Thursday, February 01, 2007

Matthew LaClair = Badass!

This is the 16-year old New Jersey high school student who recorded his history teacher telling the class, among other things, that they belong in Hell if they don't accept Jesus Christ as their savior. So, we knew he was badass from the earlier coverage, and just by definition, but I didn't realize until I looked into it further this morning the degree to which he's exposed himself by taking on this fight. And I hadn't listened to the recordings, so I didn't realize how fearlessly he confronted his teacher on the hypocrisy of a loving, merciful God that cannot tolerate dissent. "Why would a loving God give up on someone after just one lifetime?...As a parent, if your child did something wrong, would you throw them in an oven and leave them there forever?" BADASS. He should join Carlton Pearson's church.

To me, the fact that LaClair's classmates and community don't support him strengthens his claim that without the recordings he would never have persuaded the school, district, and community that Paszkiewicz was doing something wrong. I mean, the man is teaching an 11th-grade history course about the US Constitution, and he says the following:

[God] did everything in his power to make sure that you could go to heaven, so much so that he took your sins on his own body, suffered your pains for you, and he's saying, 'Please, accept me, believe.' If you reject that, you belong in hell....If you reject his gift of salvation, then you're going where you belong.''

Yeah. People are defending that. Now, to be fair, Paszkiewiscz makes one (1) feeble attempt (on the NYT recordings at least) to say that this is his belief, and he makes a couple of references to interpretation of scripture being "your prerogative," which is good. But he still presents salvation, the sacrifice of Jesus, and the condemnation of the unsaved to hell as incontrovertible facts. Not so good.

Other highlights include the penetrating distinction that "Scriptures aren't religion," by way of arguing that all Christian religions believe in one book, "The Bible -- you should be able to bring that into the classroom and read it."

Another hilarious moment: Paszkiewicz asks the class, sarcastically, if "anyone ever observed" the evolution of simple life forms to complex life forms, like it's a ridiculous notion. Then he goes on to say, sarcastically again, "You can collect some the fossil record." ....hmm. Yeah, that pesky fossil record, with its overwhelming mountain of observed data supporting evolution. Oh, also comparative anatomy, molecular genetics, geographical distribution...there's some observation going on. But, damn, scientists can't prove that life spontaneously generates, and they can't repeat it in experimental conditions, so it can't be a scientific fact! Wait, whoops, that's
completely wrong because they can and have. It's one thing to present the scientific argument for evolution in an unbiased manner, then express your belief in another explanation of life, but lying about what's out there is just a shameful, criminal action from any teacher, especially a public school teacher.

Also good: Paskiewicz distinguishes faith from blind belief, saying that his faith is "rooted and grounded in Scripture" because of "Prophecy," which came true. What's his example? Moses says in Genesis (right) that Israel would endure 400 years of slavery, and, lo and behold, it happened!...When? In the next book of the Bible. Not really a prophecy so much as a clunky piece of foreshadowing.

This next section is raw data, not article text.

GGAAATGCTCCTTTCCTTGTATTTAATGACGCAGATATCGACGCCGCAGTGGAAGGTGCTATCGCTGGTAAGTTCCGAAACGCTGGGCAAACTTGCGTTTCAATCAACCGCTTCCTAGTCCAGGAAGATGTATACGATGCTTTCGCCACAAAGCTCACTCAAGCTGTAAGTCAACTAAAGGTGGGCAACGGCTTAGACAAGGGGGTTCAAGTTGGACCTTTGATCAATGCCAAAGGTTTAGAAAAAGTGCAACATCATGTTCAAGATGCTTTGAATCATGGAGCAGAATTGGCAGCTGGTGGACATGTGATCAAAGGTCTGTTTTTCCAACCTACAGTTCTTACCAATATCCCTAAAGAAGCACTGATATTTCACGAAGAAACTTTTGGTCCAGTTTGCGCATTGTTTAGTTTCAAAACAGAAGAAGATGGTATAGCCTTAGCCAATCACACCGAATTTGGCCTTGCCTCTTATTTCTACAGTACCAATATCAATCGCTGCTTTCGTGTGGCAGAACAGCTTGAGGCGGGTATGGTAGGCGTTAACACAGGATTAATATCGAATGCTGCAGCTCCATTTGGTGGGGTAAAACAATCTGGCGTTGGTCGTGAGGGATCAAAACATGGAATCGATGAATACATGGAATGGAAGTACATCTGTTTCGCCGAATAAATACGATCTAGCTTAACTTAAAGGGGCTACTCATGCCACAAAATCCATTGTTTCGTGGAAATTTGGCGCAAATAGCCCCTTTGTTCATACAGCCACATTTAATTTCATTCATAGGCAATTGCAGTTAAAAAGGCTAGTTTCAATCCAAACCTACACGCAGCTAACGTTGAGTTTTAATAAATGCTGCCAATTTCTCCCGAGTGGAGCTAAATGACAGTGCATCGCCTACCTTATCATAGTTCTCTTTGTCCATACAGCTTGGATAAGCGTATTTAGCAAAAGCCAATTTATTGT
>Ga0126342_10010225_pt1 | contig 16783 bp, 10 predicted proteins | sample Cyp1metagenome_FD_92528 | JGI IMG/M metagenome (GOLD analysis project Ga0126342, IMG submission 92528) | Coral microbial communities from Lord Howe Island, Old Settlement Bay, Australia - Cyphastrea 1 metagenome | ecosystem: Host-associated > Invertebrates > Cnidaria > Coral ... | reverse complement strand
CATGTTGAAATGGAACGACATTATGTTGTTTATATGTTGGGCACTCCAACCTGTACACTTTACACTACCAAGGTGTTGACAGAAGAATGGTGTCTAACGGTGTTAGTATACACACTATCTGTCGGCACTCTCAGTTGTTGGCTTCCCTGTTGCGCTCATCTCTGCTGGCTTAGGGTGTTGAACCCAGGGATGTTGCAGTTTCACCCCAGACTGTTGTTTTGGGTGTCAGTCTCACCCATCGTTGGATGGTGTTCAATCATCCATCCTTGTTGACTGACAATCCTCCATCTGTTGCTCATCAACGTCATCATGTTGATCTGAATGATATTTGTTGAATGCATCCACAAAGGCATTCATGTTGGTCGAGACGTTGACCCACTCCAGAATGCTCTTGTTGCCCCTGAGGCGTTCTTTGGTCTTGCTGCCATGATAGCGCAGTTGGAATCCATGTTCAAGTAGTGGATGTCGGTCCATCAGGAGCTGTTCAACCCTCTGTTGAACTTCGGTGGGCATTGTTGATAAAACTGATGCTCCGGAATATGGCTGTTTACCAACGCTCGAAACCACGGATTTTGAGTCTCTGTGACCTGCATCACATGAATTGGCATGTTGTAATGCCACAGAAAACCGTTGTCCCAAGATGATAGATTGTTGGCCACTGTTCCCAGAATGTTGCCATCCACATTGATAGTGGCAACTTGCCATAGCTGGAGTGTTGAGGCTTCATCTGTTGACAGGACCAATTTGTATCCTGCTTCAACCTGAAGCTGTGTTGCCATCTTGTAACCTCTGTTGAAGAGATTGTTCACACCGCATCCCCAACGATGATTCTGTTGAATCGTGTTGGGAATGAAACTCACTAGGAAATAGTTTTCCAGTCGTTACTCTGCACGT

I was disappointed to see that the most aggressive response from the school district was to ban unauthorized recording in class...which, okay, that's fine, but isn't there a larger problem here? If students have to surreptitiously record their teachers in order to fix drastic Constitutional problems with the curriculum, maybe the district can do better than a memo and some teacher education. Here's some evidence that they're on the wrong track. Paszkiewicz recently compared global warming scientists to Hitler repeating a lie often enough that people believe it. The school board's lawyer reported that the board didn't investigate the report (???) because the comment wasn't religious and didn't break any kind of law.

Um. I don't know where to start with that. He didn't break a law (assuming New Jersey doesn't have a statute requiring public school teachers to represent scientific and historical truth to the best of their ability). But come on, you've got recordings of this guy endangering your school district by violating the Constitution in a class about the Constitution, and you didn't feel the need to investigate an incident wherein that same teacher discredits science some more?

Leaving aside the wildly inappropriate nature of the Hitler analogy, global warming isn't a lie -- calling it one is. Also, much as we might like to believe it, Hitler's use of the "big lie" theory is widely misinterpreted. In
Mein Kampf, Hitler attributed the "big lie" strategy to a conspiracy of Jews in media, bent on convincing the German people that they lost World War I (they did). Goebbels later appropriated it for his attacks on Churchill's "Lie Factory." So, Nazi leaders obviously believed in the effectiveness of the "Big Lie," and it may seem like the "Big Lie" concept played an obvious role in Hitler's propoganda strategy, but that latter point hasn't been substantiated. So, giving Paszkiewiscz the benefit of the doubt, we'll assume that he's not implicitly associating global warming scientists with an evil conspiracy of "Big Lie"-telling Jews. Instead, we'll just assume that he's adopting the common "Big Lie" myth that surrounds Hitler, and he's ignorant of WWII/Holocaust history.

That's cool, though, it's not like he's a history teacher or anything.

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